Within the confines of one man and one woman, God gives us much freedom. We have to remember that ultimately God designed sex as a way to love each other. As we make choices about what we enjoy, we must constantly ask ourselves, “Are we both comfortable with this?”, and if not, “why?” Baggage impacts us and working through baggage will help us to know each other in a deeper way. We also ask the question, “Does our choice create intimacy between the two of us?”
I want to equip couples to talk through differences, and to discern what God wants for their sex life. I don’t have the answer, God does.
We also spend time talking to couples about pornography and make it very clear that getting married will not fix their struggle with lust. The best thing they can do is commit to start getting clean before marriage – by disclosure, accountability partners, smart choices about technology and going after deeper issues. Having an understanding of what porn is and opening up the conversation will help couples battle together.
Then we help them understand each other.
Men, you need to know that she ….
- Is aroused by non-sexual touch throughout the day, and by words
- Must be relaxed, feel loved, and safe
- Needs on average 20 minutes of stimulation to orgasm
- Most likely will need clitoral stimulation to orgasm. Use lubrication and clean hands
- Needs you to slow down your movements. Feel – don’t Rub.
- Feels very vulnerable sharing her body. Affirm her beauty. Guard your eyes
Women, you need to know that he ….
- Is aroused by sight.
- Can be ready at the drop of a hat – or not. Some men are impacted by stress, anxiety or whether they feel emotionally connected.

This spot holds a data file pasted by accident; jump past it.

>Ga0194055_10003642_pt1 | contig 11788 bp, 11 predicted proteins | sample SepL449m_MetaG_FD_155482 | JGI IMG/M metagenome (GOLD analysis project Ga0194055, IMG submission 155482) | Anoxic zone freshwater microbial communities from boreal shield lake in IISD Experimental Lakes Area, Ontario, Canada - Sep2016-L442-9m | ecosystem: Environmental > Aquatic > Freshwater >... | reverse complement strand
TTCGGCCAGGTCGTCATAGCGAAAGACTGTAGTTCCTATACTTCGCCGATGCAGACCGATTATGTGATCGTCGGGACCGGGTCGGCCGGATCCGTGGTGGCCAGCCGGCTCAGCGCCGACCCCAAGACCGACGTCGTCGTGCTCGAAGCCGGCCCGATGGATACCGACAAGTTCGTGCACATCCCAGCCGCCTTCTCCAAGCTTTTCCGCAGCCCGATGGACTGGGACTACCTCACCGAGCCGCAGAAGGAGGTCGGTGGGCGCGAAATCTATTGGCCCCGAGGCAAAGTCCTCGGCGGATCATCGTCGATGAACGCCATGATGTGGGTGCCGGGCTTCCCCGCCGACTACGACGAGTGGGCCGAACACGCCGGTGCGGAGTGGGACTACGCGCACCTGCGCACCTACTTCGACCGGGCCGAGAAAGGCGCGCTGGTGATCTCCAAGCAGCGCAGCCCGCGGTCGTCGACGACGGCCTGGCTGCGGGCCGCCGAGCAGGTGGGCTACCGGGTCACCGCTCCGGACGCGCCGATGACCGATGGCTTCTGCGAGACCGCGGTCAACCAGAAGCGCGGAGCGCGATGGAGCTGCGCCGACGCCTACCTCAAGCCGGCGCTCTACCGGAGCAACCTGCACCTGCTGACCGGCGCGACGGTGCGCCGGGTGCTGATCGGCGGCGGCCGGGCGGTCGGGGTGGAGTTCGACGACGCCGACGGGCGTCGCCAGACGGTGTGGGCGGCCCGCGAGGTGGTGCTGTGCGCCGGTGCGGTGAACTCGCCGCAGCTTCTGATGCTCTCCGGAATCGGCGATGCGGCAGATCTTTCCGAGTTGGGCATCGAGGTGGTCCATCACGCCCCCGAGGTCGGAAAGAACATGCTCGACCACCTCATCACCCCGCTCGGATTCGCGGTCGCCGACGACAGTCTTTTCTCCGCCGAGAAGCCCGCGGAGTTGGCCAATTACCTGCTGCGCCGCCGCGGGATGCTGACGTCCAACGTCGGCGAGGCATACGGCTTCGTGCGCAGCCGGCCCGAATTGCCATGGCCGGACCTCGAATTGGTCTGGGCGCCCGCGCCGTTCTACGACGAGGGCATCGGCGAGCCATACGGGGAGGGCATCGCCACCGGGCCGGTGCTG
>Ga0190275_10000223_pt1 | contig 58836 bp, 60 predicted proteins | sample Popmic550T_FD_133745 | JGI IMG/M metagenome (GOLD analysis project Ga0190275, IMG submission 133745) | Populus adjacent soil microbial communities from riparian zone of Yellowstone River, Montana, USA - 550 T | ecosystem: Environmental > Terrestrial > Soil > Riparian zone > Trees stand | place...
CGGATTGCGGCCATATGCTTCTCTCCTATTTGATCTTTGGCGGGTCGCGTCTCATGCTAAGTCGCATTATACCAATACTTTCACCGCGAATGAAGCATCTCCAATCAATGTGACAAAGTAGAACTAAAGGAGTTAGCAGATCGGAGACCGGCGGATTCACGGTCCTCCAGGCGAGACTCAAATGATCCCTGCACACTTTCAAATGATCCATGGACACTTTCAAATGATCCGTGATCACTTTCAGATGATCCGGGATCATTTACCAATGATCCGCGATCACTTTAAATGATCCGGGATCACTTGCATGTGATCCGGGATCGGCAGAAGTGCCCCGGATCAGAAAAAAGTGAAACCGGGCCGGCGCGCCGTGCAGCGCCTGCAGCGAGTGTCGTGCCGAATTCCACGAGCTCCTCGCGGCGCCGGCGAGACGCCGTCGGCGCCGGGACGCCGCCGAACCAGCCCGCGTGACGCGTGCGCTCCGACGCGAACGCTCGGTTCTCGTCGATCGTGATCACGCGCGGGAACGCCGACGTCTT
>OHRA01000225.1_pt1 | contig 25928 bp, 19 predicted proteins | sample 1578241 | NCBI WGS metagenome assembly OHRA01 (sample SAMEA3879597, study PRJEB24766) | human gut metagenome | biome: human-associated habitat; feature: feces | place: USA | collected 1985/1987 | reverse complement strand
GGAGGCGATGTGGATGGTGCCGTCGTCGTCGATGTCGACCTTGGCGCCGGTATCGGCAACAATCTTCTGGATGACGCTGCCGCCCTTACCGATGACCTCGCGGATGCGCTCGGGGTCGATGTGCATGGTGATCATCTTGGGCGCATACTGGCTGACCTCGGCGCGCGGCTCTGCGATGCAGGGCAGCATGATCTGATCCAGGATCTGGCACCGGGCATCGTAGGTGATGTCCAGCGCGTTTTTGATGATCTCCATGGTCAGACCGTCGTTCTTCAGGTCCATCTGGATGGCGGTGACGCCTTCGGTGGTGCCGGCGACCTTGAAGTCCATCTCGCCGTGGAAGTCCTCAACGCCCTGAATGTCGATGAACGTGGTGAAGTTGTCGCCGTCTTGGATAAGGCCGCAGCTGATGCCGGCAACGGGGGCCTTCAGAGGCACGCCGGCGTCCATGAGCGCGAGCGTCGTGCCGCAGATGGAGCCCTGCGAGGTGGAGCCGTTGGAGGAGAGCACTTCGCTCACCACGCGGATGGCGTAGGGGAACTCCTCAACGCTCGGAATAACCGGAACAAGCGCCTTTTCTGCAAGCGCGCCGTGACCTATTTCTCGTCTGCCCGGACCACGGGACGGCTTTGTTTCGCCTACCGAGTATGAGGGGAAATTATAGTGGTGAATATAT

- Needs an average of 2 minutes of stimulation to orgasm.
- May have a hard time lasting as long as he wants, and feel like a failure if he doesn’t. Take the pressure off by communicating, and providing other pathways.
- He wants you to enjoy sex as much as does. Take the time to figure things out for yourself. Show him what you like. Share initiation.
- Erections are not always under his control. They just happen because he thinks you’re beautiful.
I also touch on vibrators and advise taking at least a year to get to know each other before they consider incorporating one.
The Wedding Night
We encourage couples to talk through their wedding night in advance. How late will it be? What will you wear? How much do you want to see? What would be a good way to relax and transition from the wedding events? What kind of lubrication will you use?
We challenge couples that have not waited to abstain for a period before their wedding. Maybe from now until their wedding night, to say to God, “I am going to trust you in this”. To say to their spouse, “You can trust me to be faithful.” And to say to themselves, “God made me sexual and that is a good thing. But my sexuality does not control me.” Abstaining will help them get off on the right foot and create anticipation for the big night.
So, if you were getting married in a couple of months, what do you wish someone had taught you before your wedding night? What do wish you had discussed with your fiancé beforehand? What resources would have been helpful?